MYC activity mitigates response to rapamycin in prostate cancer through eukaryotic initiation factor 4E-binding protein 1-mediated inhibition of autophagy.
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Loss of PTEN and activation of phosphoinositide 3-kinase are commonly observed in advanced prostate cancer. Inhibition of mammalian target of rapamycin (mTOR), a downstream target of phosphoinositide 3-kinase signaling, results in cell cycle arrest and apoptosis in multiple in vitro and in vivo models of prostate cancer. However, single-agent use of mTOR inhibition has limited clinical success, and the identification of molecular events mitigating tumor response to mTOR inhibition remains a critical question. Here, using genetically engineered human prostate epithelial cells (PrEC), we show that MYC, a frequent target of genetic gain in prostate cancers, abrogates sensitivity to rapamycin by decreasing rapamycin-induced cytostasis and autophagy. Analysis of MYC and the mTOR pathway in human prostate tumors and PrEC showed selective increased expression of eukaryotic initiation factor 4E-binding protein 1 (4EBP1) with gain in MYC copy number or forced MYC expression, respectively. We have also found that MYC binds to regulatory regions of the 4EBP1 gene. Suppression of 4EBP1 expression resulted in resensitization of MYC-expressing PrEC to rapamycin and increased autophagy. Taken together, our findings suggest that MYC expression abrogates sensitivity to rapamycin through increased expression of 4EBP1 and reduced autophagy.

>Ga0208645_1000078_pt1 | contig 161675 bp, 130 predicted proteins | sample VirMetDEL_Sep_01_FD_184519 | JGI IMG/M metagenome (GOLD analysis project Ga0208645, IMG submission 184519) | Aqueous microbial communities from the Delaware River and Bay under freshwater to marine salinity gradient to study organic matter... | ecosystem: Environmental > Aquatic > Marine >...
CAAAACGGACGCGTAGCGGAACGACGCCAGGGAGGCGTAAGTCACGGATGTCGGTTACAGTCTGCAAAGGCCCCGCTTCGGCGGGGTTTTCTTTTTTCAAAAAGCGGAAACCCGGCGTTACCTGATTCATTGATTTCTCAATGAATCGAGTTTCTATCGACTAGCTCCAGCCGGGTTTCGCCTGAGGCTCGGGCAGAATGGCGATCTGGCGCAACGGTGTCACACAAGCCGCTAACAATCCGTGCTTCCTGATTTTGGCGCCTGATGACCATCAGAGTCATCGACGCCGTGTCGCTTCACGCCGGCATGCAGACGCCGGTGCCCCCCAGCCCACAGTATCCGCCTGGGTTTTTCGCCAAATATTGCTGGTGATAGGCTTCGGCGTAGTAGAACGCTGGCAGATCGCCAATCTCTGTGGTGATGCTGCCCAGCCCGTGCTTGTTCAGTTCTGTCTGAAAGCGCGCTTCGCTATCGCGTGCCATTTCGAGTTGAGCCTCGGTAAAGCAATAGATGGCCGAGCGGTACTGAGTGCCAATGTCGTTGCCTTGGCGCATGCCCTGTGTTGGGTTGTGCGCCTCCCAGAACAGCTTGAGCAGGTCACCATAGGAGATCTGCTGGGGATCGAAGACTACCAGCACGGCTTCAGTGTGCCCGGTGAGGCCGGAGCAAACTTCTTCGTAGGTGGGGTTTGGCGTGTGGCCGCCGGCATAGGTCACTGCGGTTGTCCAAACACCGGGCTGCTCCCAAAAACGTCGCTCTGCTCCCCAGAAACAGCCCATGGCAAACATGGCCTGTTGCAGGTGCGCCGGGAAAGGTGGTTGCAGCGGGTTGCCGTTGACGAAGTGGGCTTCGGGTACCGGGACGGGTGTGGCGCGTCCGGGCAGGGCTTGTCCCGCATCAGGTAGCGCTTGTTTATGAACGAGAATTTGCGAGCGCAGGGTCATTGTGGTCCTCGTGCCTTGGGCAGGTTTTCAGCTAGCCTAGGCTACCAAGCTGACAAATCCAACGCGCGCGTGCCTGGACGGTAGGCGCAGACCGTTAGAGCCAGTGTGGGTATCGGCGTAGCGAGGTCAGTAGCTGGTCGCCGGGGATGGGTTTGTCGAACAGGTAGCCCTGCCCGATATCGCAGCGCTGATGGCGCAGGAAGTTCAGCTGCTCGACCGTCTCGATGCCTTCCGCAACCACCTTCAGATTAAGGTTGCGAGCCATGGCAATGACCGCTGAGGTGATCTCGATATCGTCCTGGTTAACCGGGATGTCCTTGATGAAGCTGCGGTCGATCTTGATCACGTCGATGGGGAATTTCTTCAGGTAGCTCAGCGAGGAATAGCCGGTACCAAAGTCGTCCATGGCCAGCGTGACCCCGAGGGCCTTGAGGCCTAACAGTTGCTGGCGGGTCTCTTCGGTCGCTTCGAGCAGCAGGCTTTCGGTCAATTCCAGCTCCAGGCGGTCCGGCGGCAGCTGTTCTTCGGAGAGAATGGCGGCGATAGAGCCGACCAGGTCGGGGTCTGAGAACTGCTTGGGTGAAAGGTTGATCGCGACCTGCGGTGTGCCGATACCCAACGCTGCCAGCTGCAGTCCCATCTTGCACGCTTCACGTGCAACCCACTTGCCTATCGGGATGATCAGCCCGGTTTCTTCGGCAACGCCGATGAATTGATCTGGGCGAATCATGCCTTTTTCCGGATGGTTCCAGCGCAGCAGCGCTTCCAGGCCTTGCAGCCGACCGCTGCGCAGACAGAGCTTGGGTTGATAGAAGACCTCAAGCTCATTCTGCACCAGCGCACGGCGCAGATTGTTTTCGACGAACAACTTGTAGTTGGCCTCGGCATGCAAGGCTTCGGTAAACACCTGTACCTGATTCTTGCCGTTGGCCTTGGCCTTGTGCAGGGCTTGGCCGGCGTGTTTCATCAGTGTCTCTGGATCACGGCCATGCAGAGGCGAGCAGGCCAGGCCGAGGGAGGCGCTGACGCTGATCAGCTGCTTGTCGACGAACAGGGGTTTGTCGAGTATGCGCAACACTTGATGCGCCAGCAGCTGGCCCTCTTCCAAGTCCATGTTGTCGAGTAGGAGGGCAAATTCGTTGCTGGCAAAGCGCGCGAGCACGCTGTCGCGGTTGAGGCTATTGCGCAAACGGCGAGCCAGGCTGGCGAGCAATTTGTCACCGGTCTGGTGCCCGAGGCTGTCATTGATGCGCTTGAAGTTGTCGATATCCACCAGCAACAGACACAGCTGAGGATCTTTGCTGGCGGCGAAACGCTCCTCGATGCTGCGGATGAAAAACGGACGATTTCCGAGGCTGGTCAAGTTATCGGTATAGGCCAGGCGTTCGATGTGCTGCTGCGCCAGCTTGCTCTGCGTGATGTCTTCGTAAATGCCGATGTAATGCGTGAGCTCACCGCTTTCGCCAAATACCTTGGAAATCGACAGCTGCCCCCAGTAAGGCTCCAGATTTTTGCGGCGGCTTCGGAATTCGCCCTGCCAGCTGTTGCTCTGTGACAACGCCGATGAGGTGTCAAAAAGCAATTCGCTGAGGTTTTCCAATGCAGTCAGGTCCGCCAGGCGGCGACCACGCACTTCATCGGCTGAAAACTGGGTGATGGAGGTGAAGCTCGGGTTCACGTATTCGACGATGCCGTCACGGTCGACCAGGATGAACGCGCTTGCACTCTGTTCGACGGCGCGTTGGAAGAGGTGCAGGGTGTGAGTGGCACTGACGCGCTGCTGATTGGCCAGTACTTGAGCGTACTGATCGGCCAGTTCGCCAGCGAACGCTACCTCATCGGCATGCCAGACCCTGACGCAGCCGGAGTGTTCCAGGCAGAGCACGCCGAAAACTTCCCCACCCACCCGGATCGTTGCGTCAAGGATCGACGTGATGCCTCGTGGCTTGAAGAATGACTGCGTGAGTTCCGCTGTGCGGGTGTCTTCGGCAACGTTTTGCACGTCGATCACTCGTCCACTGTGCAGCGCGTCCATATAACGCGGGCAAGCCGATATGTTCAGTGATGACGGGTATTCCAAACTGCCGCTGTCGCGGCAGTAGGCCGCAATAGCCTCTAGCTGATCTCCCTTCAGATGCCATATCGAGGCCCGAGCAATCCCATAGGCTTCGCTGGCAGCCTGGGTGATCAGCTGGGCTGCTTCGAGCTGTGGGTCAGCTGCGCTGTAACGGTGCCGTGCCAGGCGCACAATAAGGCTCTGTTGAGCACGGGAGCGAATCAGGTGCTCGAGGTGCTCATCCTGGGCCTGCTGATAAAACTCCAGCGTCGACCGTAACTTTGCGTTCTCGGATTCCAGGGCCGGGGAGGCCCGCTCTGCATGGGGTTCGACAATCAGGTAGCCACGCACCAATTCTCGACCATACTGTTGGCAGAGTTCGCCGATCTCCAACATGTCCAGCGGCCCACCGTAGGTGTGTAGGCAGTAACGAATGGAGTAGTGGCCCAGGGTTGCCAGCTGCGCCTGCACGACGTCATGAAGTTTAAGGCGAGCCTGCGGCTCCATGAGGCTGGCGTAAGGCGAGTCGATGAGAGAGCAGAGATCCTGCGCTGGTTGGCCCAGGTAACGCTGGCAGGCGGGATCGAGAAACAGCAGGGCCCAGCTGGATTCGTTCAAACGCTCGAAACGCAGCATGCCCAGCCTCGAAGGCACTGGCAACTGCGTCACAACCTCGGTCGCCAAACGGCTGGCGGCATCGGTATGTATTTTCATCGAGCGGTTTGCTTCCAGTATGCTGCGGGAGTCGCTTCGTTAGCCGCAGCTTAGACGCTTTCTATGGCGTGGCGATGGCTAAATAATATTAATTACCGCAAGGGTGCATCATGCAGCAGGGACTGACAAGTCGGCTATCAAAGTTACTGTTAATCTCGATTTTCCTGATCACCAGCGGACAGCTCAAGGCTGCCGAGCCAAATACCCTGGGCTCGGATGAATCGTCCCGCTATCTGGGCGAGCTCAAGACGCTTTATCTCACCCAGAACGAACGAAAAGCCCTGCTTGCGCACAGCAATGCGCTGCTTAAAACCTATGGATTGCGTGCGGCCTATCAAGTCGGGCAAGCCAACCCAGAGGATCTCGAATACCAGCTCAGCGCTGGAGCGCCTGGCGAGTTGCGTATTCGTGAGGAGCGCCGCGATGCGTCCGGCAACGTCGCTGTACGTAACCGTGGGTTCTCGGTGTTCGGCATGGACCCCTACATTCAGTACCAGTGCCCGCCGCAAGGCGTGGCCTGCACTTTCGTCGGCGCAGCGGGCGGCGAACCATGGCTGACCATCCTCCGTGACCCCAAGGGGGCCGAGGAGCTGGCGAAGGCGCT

Cell Line, Tumor
Drug Resistance, Neoplasm
Eukaryotic Initiation Factor-4E
Proto-Oncogene Proteins c-myc
TOR Serine-Threonine Kinases
Published Version (Please cite this version)10.1158/0008-5472.CAN-09-0910
Publication InfoBalakumaran, BS; Febbo, PG; Foye, A; Glover, W; Hahn, WC; Hsu, DS; ... Sullivan, Beth Ann (2009). MYC activity mitigates response to rapamycin in prostate cancer through eukaryotic initiation factor 4E-binding protein 1-mediated inhibition of autophagy. Cancer Res, 69(19). pp. 7803-7810. 10.1158/0008-5472.CAN-09-0910. Retrieved from http://hdl.handle.net/10161/4170.
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Associate Professor of Molecular Genetics and Microbiology
Research in the Sullivan Lab is focused on chromosome organization, with a specific emphasis on the genomics and epigenetics of the chromosomal locus called the centromere and the formation and fate of chromosome abnormalities that are associated with birth defects, reproductive abnormalities, and cancer. The centromere is a specialized chromosomal site involved in chromosome architecture and movement, kinetochore function, heterochromatin assembly, and sister chromatid cohesion.Our